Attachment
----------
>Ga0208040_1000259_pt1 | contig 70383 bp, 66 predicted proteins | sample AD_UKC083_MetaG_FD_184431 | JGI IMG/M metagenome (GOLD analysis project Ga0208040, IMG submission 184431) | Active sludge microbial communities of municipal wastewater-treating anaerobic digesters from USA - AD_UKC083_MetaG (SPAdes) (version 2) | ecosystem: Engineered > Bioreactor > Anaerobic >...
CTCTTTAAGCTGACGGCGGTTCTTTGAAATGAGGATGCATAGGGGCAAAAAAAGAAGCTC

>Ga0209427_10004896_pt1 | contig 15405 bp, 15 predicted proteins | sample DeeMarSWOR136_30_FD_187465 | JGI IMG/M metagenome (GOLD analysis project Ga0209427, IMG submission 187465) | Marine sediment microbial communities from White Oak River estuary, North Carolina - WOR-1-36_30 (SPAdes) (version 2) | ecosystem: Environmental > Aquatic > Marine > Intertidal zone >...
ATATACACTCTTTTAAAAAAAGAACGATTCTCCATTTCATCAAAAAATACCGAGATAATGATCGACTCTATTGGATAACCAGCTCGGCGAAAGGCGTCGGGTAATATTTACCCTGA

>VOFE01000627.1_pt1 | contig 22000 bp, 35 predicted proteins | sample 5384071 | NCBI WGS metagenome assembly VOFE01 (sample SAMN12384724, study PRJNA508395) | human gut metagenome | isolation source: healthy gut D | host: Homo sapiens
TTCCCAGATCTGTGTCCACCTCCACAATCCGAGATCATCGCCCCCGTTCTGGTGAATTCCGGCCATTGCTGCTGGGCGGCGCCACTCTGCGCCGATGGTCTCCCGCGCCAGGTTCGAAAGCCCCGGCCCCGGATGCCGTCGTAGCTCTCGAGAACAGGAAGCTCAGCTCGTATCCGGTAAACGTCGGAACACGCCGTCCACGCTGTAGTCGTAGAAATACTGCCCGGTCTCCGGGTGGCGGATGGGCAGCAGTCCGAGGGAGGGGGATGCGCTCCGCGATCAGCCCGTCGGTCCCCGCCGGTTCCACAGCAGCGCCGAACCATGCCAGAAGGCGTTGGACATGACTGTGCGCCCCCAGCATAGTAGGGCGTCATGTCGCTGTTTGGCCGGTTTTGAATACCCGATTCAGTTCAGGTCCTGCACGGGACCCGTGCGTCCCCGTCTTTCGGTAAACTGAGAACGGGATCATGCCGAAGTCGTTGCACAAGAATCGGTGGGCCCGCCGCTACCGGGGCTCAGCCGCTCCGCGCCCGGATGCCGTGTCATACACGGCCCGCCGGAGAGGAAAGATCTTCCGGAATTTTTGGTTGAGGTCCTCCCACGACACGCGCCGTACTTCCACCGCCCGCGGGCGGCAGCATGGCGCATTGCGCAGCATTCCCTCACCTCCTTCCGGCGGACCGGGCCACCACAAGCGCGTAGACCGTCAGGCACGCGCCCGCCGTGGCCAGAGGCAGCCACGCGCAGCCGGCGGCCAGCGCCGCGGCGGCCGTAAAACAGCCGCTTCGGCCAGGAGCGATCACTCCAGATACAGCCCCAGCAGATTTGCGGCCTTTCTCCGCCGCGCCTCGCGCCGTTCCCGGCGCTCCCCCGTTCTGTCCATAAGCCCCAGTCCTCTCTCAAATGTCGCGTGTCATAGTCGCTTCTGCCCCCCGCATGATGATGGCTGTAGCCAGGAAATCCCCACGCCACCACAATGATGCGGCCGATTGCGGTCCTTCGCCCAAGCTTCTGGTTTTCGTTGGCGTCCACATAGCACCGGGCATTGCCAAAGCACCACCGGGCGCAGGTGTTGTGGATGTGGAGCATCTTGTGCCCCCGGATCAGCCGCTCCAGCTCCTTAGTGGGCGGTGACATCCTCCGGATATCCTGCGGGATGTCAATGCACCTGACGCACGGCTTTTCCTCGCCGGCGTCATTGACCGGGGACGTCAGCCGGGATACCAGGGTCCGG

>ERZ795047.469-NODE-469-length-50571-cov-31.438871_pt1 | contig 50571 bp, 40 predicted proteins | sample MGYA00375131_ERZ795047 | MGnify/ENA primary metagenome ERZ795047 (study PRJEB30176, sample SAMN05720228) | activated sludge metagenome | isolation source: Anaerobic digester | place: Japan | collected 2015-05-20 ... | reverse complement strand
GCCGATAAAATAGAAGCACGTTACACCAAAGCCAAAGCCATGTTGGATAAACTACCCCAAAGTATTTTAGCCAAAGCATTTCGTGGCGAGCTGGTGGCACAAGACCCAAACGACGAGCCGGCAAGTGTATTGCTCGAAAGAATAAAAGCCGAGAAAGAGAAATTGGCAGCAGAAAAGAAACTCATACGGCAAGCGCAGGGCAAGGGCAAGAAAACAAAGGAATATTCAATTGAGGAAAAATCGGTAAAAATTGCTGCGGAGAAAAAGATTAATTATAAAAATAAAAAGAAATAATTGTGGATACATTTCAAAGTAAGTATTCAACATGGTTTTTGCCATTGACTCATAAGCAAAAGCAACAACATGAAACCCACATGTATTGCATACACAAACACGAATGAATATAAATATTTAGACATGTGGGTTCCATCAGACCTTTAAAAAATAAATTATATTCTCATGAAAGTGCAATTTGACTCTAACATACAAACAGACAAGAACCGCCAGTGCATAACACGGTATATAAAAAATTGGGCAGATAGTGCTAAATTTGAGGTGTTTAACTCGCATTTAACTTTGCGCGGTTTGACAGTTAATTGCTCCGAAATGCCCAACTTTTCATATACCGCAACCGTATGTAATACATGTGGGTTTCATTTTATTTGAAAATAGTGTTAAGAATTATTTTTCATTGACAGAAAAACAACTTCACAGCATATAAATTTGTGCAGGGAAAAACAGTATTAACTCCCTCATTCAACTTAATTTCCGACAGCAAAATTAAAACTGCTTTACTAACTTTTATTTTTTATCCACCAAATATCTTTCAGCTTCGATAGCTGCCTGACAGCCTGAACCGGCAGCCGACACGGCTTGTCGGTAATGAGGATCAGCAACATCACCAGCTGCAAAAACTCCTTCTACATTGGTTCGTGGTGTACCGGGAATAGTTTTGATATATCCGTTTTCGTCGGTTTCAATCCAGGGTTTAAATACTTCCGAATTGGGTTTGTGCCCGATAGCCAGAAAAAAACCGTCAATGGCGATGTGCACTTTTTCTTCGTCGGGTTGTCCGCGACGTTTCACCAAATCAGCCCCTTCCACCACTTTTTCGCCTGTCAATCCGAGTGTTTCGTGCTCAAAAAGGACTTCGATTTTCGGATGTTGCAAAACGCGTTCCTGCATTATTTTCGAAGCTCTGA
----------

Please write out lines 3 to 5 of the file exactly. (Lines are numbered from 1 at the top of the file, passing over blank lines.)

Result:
>Ga0209427_10004896_pt1 | contig 15405 bp, 15 predicted proteins | sample DeeMarSWOR136_30_FD_187465 | JGI IMG/M metagenome (GOLD analysis project Ga0209427, IMG submission 187465) | Marine sediment microbial communities from White Oak River estuary, North Carolina - WOR-1-36_30 (SPAdes) (version 2) | ecosystem: Environmental > Aquatic > Marine > Intertidal zone >...
ATATACACTCTTTTAAAAAAAGAACGATTCTCCATTTCATCAAAAAATACCGAGATAATGATCGACTCTATTGGATAACCAGCTCGGCGAAAGGCGTCGGGTAATATTTACCCTGA

>VOFE01000627.1_pt1 | contig 22000 bp, 35 predicted proteins | sample 5384071 | NCBI WGS metagenome assembly VOFE01 (sample SAMN12384724, study PRJNA508395) | human gut metagenome | isolation source: healthy gut D | host: Homo sapiens